… was wonderful. At Munro’s Books I bought a book of translations from Sappho by Willis Barnstone. My favourite lines speak to me because of their (understanding + accepting) disdain: “What farm girl dolled up in a farm dress/ captivates your wits/ not knowing how to pull her rags down to her ankles?”
August 17, 2013:
As a young man, if I had to sum up my essence into a single quality, I would have said, “I hitch-hike.” *Nothing* meant more to me.
I was obsessed with the communications interaction hitching a ride provided: Standing on the roadside with my thumb out, I could assume that the very next person I saw would be (1) a stranger and (2) somebody who wanted to talk with me.* Situations in which both such things would be true simultaneously seemed otherwise rare in my experience. Conversations brought into being by these situations enthralled me. I doubt I could discern the lies from the truth, the earnestness from the BS, any better than I can decipher these things now. But I could always count on being surprised by the words I heard; I could always count on feeling grateful and lucky. Indeed, hitch-hiking made a virtue out of loneliness; receiving a ride seemed a holier blessing.
I was indeed aware that one could not make a good living out of hitchhiking. One could and did, however, scrape by. Drivers were by and large pretty generous. (One desperado spent his last dollar buying me a hamburger. And a lady from Florida once gave me a pillowcase filled with grapefruits.) Making a living *writing* about hitching was not an option; that genre had lived and died by the time I hit the road, Jack Kerouac and Neal Cassady having left us in 1969 and ’68, respectively.)
It hadn’t occurred to me, though, that I could aspire to becoming a “professor of hitchhiking.” That would have been the perfect job. (Curriculum: “We will study the styles, methods, and rhetorical forms of ‘the hitch'; the road and the law, throughout history and across cultures; etc.”) But that gig doesn’t exist, so far as I can tell. If it did, I would be doing the next best thing, though, teaching communications to wide-awake and sometimes way-out-there students where I do. But since that particular gig doesn’t seem to exist, I’m doing the best thing *period*, with what I have to offer.
*There were exceptions: You might run into people you knew on oft-travelled routes, and sometimes drivers’d pick you up so that you could take the wheel while they napped shotgun.
On Friday I had the honour of meeting a wonderful group of people, the British Columbia Health and Education Administrative Professionals (BC HEAP), giving a presentation on best correspondence practices in the current workplace. I treated the 150 or so attendees to a vivid hitch-hiking story – yet to be written up for basil.CA – so it’s appropriate for any new readers who attended that conference in Victoria to find another tale from the road below, even if the ending is more bittersweet than it was in the one they heard.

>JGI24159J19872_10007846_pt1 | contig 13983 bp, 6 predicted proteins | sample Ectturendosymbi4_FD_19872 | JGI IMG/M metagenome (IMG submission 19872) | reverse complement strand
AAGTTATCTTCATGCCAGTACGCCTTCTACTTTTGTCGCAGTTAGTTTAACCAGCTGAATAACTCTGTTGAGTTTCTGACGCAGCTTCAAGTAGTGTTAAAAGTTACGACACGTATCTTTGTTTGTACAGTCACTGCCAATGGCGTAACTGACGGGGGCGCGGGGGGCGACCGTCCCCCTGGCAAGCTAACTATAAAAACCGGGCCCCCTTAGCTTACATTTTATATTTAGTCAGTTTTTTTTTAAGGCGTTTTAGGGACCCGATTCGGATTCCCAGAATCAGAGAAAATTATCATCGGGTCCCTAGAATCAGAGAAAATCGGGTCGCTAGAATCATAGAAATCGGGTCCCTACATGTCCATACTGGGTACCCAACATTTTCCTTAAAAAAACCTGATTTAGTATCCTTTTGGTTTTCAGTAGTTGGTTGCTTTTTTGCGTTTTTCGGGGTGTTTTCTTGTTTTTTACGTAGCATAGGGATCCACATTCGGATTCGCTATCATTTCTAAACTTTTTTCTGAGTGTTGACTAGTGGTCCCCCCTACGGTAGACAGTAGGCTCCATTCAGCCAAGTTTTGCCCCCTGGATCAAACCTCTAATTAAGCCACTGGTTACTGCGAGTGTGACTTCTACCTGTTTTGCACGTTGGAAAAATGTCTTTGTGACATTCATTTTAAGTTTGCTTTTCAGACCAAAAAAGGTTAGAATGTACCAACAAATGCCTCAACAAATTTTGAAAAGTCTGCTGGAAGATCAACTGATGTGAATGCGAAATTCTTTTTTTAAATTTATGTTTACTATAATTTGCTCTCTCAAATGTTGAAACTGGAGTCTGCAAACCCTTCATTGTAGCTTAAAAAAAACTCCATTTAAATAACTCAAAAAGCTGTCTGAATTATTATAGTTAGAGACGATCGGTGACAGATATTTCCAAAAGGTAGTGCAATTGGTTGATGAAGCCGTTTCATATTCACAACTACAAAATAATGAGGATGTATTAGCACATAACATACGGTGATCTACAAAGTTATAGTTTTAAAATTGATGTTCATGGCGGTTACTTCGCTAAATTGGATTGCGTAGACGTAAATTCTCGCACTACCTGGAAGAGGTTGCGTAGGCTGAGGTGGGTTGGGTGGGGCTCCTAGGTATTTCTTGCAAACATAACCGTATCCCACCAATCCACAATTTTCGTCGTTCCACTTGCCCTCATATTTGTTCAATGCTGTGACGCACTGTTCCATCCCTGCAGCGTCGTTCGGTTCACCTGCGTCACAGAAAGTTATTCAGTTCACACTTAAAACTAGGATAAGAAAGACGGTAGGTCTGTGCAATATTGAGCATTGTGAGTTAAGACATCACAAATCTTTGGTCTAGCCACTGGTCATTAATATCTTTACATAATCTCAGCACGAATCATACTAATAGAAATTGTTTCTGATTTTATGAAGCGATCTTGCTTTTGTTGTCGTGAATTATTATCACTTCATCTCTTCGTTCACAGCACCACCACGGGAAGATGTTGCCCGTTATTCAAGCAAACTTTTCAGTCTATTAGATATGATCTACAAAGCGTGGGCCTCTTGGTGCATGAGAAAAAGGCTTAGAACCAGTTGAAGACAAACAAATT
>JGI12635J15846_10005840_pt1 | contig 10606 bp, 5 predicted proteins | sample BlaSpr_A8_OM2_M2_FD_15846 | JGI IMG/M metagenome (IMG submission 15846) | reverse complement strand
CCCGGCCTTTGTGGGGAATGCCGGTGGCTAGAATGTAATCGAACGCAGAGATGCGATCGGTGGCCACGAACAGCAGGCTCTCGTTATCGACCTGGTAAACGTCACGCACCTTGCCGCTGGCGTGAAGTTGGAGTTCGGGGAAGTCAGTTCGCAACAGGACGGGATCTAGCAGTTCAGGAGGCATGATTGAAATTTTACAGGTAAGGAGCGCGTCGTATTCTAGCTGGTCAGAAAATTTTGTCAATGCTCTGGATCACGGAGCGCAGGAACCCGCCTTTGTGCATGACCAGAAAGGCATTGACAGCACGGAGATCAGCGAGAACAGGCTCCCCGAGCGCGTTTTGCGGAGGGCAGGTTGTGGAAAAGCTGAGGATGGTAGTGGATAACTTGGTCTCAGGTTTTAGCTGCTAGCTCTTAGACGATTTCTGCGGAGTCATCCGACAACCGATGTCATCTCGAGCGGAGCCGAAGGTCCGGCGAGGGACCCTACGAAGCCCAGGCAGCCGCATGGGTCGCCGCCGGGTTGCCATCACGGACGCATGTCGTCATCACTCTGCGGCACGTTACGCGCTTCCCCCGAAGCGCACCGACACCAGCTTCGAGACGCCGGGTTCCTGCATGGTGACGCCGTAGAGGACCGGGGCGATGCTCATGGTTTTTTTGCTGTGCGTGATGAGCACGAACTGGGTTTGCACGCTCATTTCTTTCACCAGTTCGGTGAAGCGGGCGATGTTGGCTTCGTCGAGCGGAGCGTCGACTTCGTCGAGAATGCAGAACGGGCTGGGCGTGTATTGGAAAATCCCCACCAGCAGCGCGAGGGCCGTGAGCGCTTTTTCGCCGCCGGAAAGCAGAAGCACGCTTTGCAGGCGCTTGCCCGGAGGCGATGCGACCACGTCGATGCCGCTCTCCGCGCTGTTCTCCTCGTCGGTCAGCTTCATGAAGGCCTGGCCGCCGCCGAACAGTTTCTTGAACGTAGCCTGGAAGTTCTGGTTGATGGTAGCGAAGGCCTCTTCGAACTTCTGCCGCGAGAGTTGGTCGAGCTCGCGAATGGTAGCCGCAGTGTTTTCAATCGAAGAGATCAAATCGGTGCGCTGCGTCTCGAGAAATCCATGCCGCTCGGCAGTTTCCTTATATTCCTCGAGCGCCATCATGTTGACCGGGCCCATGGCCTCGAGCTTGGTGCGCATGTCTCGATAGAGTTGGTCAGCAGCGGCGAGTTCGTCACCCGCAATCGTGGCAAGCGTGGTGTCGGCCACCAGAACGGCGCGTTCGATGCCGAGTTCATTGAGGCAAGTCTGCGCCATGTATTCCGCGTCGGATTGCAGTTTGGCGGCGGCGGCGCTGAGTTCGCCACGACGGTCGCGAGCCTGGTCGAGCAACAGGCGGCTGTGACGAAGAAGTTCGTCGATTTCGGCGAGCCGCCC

2 Nov. 05: The publicity surrounding that movie about Truman Capote made me remember an incident I hadn’t thought about in some time: the afternoon that man kicked me out of his van into a California desert because I wouldn’t have sex with him. It was summer 1979 and I was hitch-hiking around the United States for no reason except that in those days I loved and seemed to need hitch-hiking more than anything else. That day I was on my way to Oakland from Malibu. I was tired. Somewhere near Coalinga I was third in line in a group of people looking for a ride on the on-ramp, behind a family of three and a scruffy couple my age. A van pulled over. The driver inside waved the other people away and welcomed me in. The man was short and fat, and he was wearing a white sleeveless T-shirt and (I thought) a Speedo that was hidden beneath his enormous belly. The van was filled with wigs, costumes, and make-up. “I work in the movies,” he said, with a wet lisp. Off we went north on Highway 101. I asked his permission to take a catnap where I was sitting. (I always used to ask for permission to sleep, because often drivers picked you up in order to have a conversation: to stay awake, to get something off their chest, or to lie a little.) That would be fine, he said, and I passed out almost instantly, though I didn’t stay that way very long, because Truman Capote started fondling me, or trying to, and I woke up, and I saw that his belly wasn’t covering a Speedo bathing suit or anything else. (His excitement wasn’t pretty.) A few minutes later the famous writer pulled the van over to the side of this nearly empty highway and ordered me out. “I don’t have any water in my canteen,” I said. “I’d be grateful if you dropped me off at the next exit ramp or at a gas station instead of here, where there’s nothing.” Truman Capote said no way with a sound only that man could make. I told him that to be so rude to me he must have been “born in a barn.”
That was a funny old phrase I’d never used before but which came to my mind instantly, for some reason. I got to Oakland that night, found a friend, and had a beer in his back yard.
Holiday weekend, music with slumber, and one companion, next door.